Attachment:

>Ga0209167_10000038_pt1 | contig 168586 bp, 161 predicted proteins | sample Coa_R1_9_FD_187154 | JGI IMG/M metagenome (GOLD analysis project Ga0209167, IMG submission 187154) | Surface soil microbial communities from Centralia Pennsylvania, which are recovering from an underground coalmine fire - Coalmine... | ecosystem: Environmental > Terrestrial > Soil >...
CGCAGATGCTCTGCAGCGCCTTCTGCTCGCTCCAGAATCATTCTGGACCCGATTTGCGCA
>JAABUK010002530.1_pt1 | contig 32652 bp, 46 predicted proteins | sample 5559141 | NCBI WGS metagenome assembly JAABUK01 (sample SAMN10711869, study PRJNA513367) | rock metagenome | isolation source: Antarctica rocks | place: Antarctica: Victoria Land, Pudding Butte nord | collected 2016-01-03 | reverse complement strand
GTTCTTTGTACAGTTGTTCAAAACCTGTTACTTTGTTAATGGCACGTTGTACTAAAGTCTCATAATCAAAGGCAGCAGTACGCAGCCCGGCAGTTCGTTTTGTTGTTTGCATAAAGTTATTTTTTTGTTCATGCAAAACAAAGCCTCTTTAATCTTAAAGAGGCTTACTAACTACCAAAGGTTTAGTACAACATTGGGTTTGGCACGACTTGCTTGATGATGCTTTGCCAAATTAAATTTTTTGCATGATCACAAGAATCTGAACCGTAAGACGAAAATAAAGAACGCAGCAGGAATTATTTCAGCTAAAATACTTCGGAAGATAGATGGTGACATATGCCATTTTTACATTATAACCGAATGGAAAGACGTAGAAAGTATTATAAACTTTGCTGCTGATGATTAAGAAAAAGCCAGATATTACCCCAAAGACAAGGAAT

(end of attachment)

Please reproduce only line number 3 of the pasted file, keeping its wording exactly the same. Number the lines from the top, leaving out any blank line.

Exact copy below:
>JAABUK010002530.1_pt1 | contig 32652 bp, 46 predicted proteins | sample 5559141 | NCBI WGS metagenome assembly JAABUK01 (sample SAMN10711869, study PRJNA513367) | rock metagenome | isolation source: Antarctica rocks | place: Antarctica: Victoria Land, Pudding Butte nord | collected 2016-01-03 | reverse complement strand